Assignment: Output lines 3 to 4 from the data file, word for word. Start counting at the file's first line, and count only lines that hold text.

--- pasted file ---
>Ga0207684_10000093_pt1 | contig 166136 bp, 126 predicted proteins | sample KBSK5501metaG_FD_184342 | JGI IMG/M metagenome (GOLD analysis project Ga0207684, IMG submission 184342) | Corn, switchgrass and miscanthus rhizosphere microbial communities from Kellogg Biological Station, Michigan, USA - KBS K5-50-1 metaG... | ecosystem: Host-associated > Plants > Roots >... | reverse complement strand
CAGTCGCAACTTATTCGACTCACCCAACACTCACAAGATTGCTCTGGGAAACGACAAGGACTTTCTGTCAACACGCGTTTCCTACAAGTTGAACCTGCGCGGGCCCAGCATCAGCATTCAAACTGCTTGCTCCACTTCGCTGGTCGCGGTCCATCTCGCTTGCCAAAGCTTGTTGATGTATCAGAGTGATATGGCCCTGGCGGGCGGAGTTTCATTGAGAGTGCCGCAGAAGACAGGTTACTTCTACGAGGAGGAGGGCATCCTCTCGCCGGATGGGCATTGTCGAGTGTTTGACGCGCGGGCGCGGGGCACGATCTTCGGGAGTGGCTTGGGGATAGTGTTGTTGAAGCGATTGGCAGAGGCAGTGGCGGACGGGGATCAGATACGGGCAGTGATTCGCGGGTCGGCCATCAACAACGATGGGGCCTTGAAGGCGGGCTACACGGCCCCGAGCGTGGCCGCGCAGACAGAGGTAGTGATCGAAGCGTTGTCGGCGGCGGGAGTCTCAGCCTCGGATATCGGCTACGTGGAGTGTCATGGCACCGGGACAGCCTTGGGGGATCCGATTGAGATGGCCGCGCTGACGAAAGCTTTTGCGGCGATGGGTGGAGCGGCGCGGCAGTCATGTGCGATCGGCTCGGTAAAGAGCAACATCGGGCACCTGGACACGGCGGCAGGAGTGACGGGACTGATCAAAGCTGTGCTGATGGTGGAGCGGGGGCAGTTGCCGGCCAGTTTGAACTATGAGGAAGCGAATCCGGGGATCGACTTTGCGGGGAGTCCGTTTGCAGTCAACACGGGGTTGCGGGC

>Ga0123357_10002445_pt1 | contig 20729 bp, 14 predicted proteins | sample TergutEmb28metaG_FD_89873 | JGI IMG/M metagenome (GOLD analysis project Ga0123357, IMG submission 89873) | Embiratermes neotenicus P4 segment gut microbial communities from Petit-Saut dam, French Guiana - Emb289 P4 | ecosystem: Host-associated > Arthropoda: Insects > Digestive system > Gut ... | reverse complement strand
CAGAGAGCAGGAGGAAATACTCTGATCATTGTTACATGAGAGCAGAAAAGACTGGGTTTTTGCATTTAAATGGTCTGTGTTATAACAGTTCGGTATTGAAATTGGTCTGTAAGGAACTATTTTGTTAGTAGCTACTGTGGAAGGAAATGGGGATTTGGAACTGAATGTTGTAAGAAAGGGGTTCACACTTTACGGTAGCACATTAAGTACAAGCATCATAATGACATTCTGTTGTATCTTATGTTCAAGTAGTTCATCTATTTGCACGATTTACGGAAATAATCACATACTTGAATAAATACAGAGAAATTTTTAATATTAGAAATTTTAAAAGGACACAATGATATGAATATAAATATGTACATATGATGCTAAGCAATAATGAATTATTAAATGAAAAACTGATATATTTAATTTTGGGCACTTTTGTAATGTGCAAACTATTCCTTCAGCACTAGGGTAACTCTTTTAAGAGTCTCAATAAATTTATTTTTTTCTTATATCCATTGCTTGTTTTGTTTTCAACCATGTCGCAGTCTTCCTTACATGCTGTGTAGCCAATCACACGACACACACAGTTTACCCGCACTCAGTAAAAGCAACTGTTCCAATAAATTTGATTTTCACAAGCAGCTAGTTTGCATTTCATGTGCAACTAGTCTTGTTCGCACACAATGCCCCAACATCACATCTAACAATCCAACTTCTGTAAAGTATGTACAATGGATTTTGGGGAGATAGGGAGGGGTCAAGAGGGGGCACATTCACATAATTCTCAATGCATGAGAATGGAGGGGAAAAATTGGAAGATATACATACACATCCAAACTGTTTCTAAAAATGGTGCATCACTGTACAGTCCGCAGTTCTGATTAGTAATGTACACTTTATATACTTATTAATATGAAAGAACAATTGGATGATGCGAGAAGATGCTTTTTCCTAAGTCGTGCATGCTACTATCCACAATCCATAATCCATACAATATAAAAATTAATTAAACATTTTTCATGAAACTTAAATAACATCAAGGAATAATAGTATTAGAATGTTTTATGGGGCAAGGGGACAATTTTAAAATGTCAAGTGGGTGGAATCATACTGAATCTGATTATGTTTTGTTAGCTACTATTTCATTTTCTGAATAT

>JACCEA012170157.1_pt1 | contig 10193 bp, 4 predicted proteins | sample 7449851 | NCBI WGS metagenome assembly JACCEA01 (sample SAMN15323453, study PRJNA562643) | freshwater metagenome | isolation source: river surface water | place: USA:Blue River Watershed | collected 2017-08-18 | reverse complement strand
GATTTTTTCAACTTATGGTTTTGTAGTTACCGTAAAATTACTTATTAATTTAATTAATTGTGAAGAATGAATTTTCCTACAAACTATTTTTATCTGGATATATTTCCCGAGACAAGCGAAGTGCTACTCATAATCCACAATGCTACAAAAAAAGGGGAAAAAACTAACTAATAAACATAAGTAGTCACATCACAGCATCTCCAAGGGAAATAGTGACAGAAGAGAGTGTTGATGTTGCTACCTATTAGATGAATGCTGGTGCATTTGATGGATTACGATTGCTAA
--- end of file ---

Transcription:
>Ga0123357_10002445_pt1 | contig 20729 bp, 14 predicted proteins | sample TergutEmb28metaG_FD_89873 | JGI IMG/M metagenome (GOLD analysis project Ga0123357, IMG submission 89873) | Embiratermes neotenicus P4 segment gut microbial communities from Petit-Saut dam, French Guiana - Emb289 P4 | ecosystem: Host-associated > Arthropoda: Insects > Digestive system > Gut ... | reverse complement strand
CAGAGAGCAGGAGGAAATACTCTGATCATTGTTACATGAGAGCAGAAAAGACTGGGTTTTTGCATTTAAATGGTCTGTGTTATAACAGTTCGGTATTGAAATTGGTCTGTAAGGAACTATTTTGTTAGTAGCTACTGTGGAAGGAAATGGGGATTTGGAACTGAATGTTGTAAGAAAGGGGTTCACACTTTACGGTAGCACATTAAGTACAAGCATCATAATGACATTCTGTTGTATCTTATGTTCAAGTAGTTCATCTATTTGCACGATTTACGGAAATAATCACATACTTGAATAAATACAGAGAAATTTTTAATATTAGAAATTTTAAAAGGACACAATGATATGAATATAAATATGTACATATGATGCTAAGCAATAATGAATTATTAAATGAAAAACTGATATATTTAATTTTGGGCACTTTTGTAATGTGCAAACTATTCCTTCAGCACTAGGGTAACTCTTTTAAGAGTCTCAATAAATTTATTTTTTTCTTATATCCATTGCTTGTTTTGTTTTCAACCATGTCGCAGTCTTCCTTACATGCTGTGTAGCCAATCACACGACACACACAGTTTACCCGCACTCAGTAAAAGCAACTGTTCCAATAAATTTGATTTTCACAAGCAGCTAGTTTGCATTTCATGTGCAACTAGTCTTGTTCGCACACAATGCCCCAACATCACATCTAACAATCCAACTTCTGTAAAGTATGTACAATGGATTTTGGGGAGATAGGGAGGGGTCAAGAGGGGGCACATTCACATAATTCTCAATGCATGAGAATGGAGGGGAAAAATTGGAAGATATACATACACATCCAAACTGTTTCTAAAAATGGTGCATCACTGTACAGTCCGCAGTTCTGATTAGTAATGTACACTTTATATACTTATTAATATGAAAGAACAATTGGATGATGCGAGAAGATGCTTTTTCCTAAGTCGTGCATGCTACTATCCACAATCCATAATCCATACAATATAAAAATTAATTAAACATTTTTCATGAAACTTAAATAACATCAAGGAATAATAGTATTAGAATGTTTTATGGGGCAAGGGGACAATTTTAAAATGTCAAGTGGGTGGAATCATACTGAATCTGATTATGTTTTGTTAGCTACTATTTCATTTTCTGAATAT